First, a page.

Grandson the Younger called up yesterday.
I suppose now he’s just Grandson which is a bit sad?
Anyways, last Christmas among other things he got an Airfix kit. I used to love Airfix and used to buy them at a fierce rate. I think they were 2/6 back then and came in clear plastic bags. There were also the bigger ones that came in boxes which cost 12/6 so I would really have to save for them. I had a grand collection of planes, ships and a rather neat detailed fully flexible skeleton who stood proudly on my bedroom window sill.
I had a feeling Grandson [the Younger] would like a kit as a change from Pokemon and tablet games and suggested that he might like to work on the kit up here at the Manor. The two of us get on like a house on fire and he jumped at the chance.
With one thing and another he hadn’t had a chance to call up until now so we opened the box which had been sitting gathering dust in the kitchen until now.
It was a disaster!
It’s a small model of a fighter plane which is fine. What isn’t fine is the detail. There are dozens of tiny little pieces so that the cockpit alone has a seat [two parts] a pilot, a control panel [in about three pieces], a joystick, rudder pedals and a few other levers. Now the entire cockpit is less than half an inch long so these individual bits are minuscule. They were impossible to work with even with a decent set of tweezers. Even worse they are supposed to be painted before assembly and the pilot’s face alone [the size of the head of a small pin] has about four different colours.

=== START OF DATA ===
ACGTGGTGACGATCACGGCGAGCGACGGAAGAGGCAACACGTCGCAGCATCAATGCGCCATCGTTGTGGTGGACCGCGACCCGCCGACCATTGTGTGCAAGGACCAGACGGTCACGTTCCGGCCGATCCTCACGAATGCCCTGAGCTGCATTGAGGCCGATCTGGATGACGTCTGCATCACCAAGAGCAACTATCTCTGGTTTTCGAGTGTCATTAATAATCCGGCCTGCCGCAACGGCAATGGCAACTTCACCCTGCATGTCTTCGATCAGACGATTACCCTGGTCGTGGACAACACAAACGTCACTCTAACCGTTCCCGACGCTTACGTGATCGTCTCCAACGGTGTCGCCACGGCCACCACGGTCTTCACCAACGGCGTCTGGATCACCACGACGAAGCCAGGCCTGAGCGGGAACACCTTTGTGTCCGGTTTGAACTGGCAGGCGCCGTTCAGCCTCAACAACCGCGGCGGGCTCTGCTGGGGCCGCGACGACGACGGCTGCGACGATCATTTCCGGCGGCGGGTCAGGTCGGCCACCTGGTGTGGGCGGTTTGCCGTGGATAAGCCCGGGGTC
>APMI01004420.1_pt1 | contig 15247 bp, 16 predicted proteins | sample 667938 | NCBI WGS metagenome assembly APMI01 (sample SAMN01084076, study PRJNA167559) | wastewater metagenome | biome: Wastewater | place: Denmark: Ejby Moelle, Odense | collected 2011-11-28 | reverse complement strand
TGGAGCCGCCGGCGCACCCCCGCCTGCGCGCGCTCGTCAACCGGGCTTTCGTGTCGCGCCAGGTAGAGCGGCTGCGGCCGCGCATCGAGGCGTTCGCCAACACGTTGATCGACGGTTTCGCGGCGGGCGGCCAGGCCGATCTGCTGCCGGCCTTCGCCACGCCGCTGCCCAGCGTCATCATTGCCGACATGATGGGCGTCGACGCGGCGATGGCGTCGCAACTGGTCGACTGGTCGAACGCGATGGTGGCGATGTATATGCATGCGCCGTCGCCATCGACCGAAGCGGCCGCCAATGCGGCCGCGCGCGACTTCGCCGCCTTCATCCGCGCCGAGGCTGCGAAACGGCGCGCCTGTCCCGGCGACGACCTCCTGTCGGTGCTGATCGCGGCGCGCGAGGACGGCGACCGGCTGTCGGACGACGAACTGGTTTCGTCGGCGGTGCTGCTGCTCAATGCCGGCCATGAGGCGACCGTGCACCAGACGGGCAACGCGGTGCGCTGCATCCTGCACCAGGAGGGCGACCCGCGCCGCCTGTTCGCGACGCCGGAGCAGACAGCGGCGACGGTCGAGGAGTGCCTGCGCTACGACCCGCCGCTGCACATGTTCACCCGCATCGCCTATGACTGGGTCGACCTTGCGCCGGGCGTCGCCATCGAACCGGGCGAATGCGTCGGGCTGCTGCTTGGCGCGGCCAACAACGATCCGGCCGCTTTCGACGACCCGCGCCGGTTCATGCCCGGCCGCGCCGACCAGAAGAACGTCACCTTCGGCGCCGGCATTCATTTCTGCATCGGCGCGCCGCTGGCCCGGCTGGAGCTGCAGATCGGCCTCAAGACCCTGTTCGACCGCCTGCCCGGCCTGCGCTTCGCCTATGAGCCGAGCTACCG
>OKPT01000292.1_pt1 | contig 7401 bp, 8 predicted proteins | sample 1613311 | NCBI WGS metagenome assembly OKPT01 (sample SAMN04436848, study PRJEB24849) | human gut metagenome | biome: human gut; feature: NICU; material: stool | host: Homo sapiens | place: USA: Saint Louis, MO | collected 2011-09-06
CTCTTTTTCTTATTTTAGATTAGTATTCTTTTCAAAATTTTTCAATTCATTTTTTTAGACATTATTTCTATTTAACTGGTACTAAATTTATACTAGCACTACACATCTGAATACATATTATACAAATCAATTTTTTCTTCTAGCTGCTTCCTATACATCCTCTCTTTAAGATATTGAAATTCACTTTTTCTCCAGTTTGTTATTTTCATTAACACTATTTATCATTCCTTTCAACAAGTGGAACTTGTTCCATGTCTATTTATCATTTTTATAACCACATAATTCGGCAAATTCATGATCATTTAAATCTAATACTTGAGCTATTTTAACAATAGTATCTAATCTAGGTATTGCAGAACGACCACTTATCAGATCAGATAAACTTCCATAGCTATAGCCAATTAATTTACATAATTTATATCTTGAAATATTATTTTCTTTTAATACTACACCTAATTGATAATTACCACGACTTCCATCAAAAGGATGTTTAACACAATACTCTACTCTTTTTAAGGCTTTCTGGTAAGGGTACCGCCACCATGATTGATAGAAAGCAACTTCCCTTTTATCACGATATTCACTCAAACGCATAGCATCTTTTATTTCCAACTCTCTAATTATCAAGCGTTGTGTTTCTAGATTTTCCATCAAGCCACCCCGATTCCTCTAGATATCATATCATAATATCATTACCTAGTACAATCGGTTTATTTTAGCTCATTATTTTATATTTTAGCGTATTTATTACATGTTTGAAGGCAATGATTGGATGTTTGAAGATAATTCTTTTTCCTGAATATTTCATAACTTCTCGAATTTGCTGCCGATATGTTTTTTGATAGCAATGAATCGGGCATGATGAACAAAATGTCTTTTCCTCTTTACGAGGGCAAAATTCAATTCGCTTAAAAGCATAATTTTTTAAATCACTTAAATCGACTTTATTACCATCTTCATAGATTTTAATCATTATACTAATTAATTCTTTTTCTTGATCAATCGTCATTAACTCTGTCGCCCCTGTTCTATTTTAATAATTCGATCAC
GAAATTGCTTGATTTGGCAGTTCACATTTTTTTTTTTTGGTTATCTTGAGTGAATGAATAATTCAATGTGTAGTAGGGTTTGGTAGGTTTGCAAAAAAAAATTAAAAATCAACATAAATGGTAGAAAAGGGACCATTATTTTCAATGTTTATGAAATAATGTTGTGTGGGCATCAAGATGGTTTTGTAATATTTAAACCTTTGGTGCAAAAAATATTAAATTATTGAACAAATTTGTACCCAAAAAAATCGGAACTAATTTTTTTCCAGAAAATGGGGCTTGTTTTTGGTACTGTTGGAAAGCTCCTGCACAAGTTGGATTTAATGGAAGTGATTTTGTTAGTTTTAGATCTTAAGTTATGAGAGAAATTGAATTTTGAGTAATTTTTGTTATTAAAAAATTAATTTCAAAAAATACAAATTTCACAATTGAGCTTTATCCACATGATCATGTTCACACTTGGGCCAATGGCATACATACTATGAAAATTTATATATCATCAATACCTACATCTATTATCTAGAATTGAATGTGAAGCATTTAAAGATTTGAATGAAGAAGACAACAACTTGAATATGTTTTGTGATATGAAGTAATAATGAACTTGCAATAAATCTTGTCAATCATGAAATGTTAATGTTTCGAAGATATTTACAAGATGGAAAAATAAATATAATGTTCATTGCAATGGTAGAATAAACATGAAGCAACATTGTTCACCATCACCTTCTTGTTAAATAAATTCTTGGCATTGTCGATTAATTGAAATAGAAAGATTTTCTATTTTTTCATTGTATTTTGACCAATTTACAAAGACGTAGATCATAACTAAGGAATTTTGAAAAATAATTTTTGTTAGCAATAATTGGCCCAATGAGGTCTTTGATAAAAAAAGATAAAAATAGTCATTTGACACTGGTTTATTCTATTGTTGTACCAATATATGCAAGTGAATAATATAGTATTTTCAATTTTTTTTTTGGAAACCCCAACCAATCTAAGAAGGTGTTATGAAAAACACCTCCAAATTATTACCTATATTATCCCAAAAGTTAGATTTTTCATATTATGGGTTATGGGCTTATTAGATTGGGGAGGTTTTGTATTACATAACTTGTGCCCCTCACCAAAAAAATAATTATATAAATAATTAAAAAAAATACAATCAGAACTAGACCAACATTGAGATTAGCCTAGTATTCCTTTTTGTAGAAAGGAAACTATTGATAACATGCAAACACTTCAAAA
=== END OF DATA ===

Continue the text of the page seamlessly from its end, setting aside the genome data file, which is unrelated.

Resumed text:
I was there in the role of adviser and helper but he just couldn’t do it. My fingers are a lot bigger so I was of little help. We had to abandon the enterprise and in the end we just sat and talked. He was very disappointed but quite philosophical.
At home he’s a very quiet kid and will barely greet me when I visit or utter a word. Here it’s a different story. He lights up and fires endless questions. Yesterday we covered such diverse topics as computer art, helicopters, mid-air refuelling, humming birds and the insanity of people who manufacture something for kids which is so complex that a grown up can’t hack it.
Now I have to try to think of a substitute Christmas present for him.